Farmers markets and CSA's are great, but there doesn't seem to be a local market for grains.
Where could a person go to purchase grains (for human consumption) besides the supermarket and online?
Seasoned Advice is a question and answer site for professional and amateur chefs. It only takes a minute to sign up.Sign up to join this community
This really depends on the locale. For example in Seattle we have a couple of Washington State grain farms and mills that do sell their product at farmer's markets. If you have trouble tracking down a miller directly, you might do well to ask at your local natural foods co-op if they can source this or direct you to people who can help. Another place to ask would be at your best local artisanal bakeries, as they may well be using local flours.
Are you looking for grain or flours? If the latter, just track down your local mills (most farms don't mill their own flour). If the former, ask the millers or other farmers who nearby is growing grains. It might be an inconvenience to farmers to sell very small quantities, but then again, you'll be paying a premium on what they normally charge, so it's worth asking.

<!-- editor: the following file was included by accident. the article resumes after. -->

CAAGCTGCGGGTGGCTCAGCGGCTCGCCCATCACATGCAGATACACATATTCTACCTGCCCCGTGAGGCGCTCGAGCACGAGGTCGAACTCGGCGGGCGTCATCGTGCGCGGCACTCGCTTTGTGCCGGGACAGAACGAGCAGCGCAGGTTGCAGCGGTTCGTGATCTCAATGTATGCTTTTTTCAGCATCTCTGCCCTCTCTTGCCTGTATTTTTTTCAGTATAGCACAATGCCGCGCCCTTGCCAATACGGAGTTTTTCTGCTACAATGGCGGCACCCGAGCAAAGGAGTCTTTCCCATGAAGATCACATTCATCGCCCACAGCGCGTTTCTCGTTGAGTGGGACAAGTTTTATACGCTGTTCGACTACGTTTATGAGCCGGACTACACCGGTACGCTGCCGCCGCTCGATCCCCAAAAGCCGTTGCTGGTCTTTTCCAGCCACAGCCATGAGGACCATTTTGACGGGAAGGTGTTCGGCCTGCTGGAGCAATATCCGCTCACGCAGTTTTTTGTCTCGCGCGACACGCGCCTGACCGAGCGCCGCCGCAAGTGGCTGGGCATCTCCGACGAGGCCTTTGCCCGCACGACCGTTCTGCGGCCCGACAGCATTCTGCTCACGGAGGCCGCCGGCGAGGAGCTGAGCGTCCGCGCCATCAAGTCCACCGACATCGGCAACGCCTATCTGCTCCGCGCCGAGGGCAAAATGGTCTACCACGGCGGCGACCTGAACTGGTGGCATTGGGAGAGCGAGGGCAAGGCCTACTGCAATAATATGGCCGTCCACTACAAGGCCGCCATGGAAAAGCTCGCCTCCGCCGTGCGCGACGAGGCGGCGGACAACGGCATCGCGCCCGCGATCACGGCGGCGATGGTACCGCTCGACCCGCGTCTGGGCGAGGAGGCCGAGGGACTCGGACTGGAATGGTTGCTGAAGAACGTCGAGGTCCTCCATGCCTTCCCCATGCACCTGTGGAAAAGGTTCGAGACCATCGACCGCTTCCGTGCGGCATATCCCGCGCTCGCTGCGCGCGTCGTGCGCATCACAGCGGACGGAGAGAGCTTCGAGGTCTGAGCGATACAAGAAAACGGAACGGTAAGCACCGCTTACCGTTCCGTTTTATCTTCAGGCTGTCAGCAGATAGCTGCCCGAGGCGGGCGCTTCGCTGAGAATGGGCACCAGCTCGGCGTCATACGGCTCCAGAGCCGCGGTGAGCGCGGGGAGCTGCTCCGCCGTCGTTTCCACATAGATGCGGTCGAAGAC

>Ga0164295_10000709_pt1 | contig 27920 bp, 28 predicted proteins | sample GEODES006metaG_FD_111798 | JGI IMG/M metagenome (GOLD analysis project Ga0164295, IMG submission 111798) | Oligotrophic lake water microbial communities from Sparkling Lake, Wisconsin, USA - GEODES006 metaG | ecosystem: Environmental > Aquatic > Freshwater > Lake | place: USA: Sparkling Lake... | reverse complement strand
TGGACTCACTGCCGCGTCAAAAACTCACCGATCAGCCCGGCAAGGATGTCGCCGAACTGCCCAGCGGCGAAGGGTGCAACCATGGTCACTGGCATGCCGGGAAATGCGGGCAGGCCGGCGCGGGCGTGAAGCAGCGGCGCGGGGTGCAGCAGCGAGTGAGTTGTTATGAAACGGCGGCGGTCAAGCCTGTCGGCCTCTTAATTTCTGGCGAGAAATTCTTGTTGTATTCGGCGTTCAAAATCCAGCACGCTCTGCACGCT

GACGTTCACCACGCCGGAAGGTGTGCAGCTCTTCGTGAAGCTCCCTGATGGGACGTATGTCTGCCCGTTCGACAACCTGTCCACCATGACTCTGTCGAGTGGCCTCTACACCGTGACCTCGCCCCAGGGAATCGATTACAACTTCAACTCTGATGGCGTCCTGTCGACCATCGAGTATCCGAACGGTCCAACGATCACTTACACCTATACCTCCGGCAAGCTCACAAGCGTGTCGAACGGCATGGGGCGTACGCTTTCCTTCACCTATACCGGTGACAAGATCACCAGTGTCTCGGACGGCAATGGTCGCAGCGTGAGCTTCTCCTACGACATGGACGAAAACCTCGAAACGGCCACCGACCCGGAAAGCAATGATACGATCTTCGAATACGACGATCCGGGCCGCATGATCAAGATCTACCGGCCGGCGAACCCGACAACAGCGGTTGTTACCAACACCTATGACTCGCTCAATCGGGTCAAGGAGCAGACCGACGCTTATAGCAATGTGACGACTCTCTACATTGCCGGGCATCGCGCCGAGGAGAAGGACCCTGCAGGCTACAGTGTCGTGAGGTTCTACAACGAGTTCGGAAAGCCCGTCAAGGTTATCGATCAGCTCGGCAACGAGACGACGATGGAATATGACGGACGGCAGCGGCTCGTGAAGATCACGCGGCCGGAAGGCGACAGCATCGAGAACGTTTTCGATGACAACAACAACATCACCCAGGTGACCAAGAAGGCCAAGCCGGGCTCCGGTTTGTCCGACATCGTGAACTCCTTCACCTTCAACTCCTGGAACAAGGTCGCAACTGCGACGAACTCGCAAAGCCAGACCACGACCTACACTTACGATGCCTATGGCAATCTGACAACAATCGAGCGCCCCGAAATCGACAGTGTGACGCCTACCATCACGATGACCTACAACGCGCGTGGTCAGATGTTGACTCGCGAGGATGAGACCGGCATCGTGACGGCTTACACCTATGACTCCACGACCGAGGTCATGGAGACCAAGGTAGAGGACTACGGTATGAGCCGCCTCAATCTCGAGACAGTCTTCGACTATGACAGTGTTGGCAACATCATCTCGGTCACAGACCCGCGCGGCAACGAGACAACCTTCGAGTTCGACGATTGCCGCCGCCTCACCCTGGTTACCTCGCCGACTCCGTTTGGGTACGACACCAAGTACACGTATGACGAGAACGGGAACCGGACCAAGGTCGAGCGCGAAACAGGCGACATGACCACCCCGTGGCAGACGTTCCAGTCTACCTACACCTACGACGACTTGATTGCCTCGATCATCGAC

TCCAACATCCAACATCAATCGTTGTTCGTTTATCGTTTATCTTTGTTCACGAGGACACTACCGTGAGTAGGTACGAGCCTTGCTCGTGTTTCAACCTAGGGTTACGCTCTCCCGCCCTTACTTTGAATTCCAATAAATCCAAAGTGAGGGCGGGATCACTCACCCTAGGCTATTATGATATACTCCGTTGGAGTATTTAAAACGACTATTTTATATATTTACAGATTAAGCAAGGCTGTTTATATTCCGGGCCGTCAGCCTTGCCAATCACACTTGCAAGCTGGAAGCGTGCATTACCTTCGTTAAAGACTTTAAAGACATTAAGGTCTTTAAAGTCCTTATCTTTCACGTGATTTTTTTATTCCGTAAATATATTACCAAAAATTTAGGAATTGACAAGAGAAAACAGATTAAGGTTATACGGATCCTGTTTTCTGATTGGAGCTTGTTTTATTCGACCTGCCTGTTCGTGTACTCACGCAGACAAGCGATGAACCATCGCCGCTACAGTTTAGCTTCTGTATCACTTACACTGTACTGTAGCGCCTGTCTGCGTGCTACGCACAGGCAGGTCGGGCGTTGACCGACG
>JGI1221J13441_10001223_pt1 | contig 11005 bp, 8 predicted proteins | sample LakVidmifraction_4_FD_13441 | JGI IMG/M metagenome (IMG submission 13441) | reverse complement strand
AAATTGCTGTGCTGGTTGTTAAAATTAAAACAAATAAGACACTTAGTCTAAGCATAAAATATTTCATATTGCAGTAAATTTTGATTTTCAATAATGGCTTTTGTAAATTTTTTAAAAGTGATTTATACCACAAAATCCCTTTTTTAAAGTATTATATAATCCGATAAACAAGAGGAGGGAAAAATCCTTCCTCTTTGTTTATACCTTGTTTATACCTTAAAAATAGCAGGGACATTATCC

You may be interested in checking out shops that sell homebrewing (beer) supplies. A lot of the grains they have will be malted/kilned, but not all. This will mostly be useful if you are planning to mill the grains yourself.
You may not be able to find much strictly locally-sourced at a homebrew shop, but it might be a good starting point.
Around my parts, the only place I know to get bulk local grains is the feed auctions (for animal feed... not sure how it'd be for human consumption).
You might also see if there's a local health food co-op, as many of them sell bulk foods, and you might be able to get them to sell you whatever the unit is that they purchase in. (this won't necessarily be local, though).
Also, all supermarkets are different -- I remember being in one near the California Ave station near Stanford University, and they had a sort of grind-as-you-need-it dispensor for flour. (sort of like some of the ones that have a coffee grinder)